A new report by Public Health England (PHE) shows the number of annual gonorrhoea diagnoses rose 26% between 2018 and 2019 (from 56,232 to 70,936). The data outlined in the Sexually transmitted infections and screening for chlamydia in England 2019 report has prompted health officials to warn of the need to practise safe sex, including correct condom use.
This rise contributed to an overall increase of 5% in new sexually transmitted infection (STI) diagnoses in 2019 (from 447,522 in 2018 to 468,342).
Between 2018 and 2019, increases in gonorrhoea were reported in:
- gay, bisexual and other men who have sex with men (MSM) from 26,864 to 33,853 (26% increase)
- heterosexual women from 14,167 to 17,826 (26% increase)
- heterosexual men from 13,036 to 15,253 (17% increase)
The rise in diagnoses of gonorrhoea is explained in part by an increase in testing, using more accurate diagnostic tests and more comprehensive data on STI diagnoses.
Dr Hamish Mohammed, National Lead for Sexually Transmitted Infection Surveillance at Public Health England, said:
“The considerable rise of gonorrhoea cases in England, as well as the continued rise of other STIs, is concerning. It is important to emphasise that STIs can pose serious consequences to health – both your own and that of current and future sexual partners.
“We have seen that gonorrhoea has become more resistant to antibiotics and expect to see further cases of antibiotic-resistant gonorrhoea in the future, which will be challenging for healthcare professionals to manage.
“The consistent and correct use of condoms with new and casual sexual partners is the best defence against all STIs. If you have had sex without a condom with a new or casual partner, you should get tested.”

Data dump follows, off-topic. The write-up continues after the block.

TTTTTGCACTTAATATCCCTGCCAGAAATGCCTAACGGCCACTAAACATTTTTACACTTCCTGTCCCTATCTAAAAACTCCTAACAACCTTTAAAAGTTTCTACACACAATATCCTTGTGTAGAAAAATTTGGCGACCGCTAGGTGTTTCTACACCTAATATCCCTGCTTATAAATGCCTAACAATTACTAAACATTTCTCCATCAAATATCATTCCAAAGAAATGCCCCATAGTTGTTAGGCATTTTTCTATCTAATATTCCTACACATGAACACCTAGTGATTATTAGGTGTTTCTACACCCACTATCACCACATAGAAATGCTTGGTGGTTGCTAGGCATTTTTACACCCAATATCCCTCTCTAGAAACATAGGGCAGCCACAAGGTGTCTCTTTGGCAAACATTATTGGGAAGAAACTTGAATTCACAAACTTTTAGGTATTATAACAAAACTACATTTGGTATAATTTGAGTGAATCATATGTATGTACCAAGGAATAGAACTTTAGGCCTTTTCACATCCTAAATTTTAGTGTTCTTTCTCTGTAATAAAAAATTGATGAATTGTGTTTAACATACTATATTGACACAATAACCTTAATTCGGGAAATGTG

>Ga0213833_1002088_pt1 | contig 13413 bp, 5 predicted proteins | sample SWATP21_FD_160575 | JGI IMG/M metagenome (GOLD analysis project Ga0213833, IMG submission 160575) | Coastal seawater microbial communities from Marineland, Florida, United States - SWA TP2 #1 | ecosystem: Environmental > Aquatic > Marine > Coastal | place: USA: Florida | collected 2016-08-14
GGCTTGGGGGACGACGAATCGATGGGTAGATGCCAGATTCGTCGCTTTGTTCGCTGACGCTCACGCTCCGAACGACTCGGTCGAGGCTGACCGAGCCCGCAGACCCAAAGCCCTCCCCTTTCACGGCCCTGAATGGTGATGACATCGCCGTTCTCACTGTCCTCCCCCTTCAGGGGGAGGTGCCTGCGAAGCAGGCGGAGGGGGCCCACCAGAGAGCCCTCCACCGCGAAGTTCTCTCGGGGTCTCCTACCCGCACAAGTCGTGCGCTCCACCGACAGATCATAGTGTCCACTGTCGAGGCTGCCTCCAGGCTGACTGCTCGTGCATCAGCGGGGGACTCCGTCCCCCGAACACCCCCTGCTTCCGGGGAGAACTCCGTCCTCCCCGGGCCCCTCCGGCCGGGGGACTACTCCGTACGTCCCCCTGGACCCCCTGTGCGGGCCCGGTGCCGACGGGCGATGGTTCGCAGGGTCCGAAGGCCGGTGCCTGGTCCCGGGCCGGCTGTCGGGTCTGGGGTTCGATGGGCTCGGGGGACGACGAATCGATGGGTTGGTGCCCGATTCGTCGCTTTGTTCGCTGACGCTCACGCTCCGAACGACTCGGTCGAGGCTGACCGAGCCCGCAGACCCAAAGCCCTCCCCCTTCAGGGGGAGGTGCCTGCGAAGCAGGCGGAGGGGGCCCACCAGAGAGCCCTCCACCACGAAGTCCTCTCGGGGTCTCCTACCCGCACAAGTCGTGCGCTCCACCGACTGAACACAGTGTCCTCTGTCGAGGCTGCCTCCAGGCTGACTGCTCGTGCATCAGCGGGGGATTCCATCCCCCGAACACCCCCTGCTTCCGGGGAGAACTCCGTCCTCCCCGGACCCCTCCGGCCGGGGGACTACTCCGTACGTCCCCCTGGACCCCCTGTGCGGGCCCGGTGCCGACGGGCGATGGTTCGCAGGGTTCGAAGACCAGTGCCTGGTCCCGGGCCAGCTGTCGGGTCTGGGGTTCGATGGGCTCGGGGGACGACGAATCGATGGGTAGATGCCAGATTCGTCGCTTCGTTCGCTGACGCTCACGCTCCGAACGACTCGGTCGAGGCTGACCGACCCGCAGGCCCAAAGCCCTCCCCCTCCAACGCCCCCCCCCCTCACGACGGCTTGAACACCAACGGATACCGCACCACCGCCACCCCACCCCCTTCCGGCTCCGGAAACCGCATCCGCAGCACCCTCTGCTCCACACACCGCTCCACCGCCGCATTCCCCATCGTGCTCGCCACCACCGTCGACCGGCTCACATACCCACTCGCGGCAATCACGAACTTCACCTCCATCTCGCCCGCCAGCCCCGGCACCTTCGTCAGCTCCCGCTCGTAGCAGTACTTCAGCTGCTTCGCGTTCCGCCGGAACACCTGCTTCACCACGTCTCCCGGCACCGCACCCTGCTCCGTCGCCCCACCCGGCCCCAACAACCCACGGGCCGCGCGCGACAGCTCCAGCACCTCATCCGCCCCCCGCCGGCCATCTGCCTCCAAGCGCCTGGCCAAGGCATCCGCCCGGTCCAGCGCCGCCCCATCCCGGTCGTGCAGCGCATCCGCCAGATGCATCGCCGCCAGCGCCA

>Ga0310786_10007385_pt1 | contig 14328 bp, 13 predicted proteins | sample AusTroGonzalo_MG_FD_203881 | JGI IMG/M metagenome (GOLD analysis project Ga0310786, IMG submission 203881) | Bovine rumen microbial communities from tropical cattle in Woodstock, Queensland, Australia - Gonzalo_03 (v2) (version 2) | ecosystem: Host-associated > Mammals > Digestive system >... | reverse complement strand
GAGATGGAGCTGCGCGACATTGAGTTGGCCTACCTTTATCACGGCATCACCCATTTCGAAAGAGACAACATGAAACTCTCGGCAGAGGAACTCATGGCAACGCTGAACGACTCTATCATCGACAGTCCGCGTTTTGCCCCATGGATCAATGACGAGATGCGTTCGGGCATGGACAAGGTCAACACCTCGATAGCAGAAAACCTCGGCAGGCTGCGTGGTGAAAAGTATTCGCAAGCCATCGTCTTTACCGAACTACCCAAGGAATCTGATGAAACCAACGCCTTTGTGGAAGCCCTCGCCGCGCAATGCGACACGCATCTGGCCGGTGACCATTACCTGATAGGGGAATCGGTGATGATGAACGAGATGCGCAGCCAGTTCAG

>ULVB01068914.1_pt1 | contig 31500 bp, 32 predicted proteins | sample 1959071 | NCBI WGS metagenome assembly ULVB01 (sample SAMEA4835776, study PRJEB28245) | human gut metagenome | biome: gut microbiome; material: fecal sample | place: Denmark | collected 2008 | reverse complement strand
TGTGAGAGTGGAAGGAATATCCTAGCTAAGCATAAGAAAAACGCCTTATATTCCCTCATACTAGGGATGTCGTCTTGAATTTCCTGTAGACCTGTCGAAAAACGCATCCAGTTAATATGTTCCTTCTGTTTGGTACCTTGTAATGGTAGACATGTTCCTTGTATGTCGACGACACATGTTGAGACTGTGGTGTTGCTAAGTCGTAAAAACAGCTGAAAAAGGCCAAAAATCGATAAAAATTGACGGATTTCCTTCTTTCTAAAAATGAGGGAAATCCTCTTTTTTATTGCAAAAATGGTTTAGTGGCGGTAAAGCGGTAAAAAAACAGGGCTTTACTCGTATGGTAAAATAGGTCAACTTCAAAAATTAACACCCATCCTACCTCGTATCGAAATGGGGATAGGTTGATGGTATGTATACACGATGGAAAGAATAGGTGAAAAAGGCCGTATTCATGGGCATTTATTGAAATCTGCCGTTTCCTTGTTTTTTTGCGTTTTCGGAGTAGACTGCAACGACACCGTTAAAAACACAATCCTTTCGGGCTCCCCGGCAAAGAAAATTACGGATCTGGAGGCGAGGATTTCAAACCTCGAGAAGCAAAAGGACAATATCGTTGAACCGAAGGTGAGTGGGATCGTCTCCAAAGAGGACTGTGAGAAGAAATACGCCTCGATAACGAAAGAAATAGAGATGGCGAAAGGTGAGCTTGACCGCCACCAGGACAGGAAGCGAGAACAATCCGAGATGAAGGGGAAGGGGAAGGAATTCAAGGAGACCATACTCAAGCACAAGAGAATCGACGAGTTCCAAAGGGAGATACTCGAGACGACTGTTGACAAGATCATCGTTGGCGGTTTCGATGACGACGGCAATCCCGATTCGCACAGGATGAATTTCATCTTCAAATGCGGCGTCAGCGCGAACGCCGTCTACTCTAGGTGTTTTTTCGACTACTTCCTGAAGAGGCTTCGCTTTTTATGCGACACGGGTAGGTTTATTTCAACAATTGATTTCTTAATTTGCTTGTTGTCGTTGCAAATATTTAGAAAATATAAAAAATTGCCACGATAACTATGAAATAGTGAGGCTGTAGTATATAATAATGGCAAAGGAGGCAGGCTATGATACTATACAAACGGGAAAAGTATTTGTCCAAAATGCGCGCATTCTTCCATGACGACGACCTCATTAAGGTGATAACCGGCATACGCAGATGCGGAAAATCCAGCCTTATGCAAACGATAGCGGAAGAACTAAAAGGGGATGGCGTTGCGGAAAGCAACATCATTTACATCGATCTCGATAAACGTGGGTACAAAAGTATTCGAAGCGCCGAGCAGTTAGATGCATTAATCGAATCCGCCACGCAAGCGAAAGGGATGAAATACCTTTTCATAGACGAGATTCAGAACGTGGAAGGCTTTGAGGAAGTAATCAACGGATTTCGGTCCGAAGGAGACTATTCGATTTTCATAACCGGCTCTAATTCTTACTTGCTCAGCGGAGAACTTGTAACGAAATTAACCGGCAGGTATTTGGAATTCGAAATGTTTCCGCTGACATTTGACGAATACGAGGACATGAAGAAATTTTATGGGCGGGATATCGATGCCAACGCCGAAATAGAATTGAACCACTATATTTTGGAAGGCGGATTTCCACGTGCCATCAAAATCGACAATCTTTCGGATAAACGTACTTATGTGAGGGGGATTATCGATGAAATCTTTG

Cases of syphilis have increased by 10% from 2018 with 7,982 cases being reported in 2019.
With 229,411 cases diagnosed in 2019, chlamydia increased by 5% since 2018 and remains the most commonly diagnosed STI.
In 2019, more than 1.3 million chlamydia tests were carried out in England among young people aged 15 to 24 years as part of the National Chlamydia Screening Programme (NCSP); the NCSP provides opportunistic screening to sexually active young people aged 15 to 24 years to increase the detection of chlamydia infections. Anyone under 25 who is sexually active is advised to get tested for chlamydia on change of sexual partner or annually.
Across all STIs, the highest rates of diagnoses continue to be seen in 15- to 24-year-olds, MSM and some minority ethnic groups. This is likely due, in part, to higher rates of partner change and/or more concurrent sexual partnerships without consistent condom use, and in some MSM there is evidence of increased transmission of STIs due to ‘chemsex’.
The number of consultations at sexual health services (SHSs), in clinic settings and online, increased by 7% between 2018 and 2019 (from 3,613,447 to 3,852,121).
The rise in STIs is likely to be due to people not using condoms correctly and consistently with new and casual partners and an increase in testing, improving detection of the most common STIs.
Those at risk of STIs can still access services through sexual health clinics during the COVID-19 pandemic. Many clinics offer online testing, which means people can order tests using clinic websites, take them in the privacy of their own home and send kits off to a laboratory for testing, and receive results via text, phone call or post.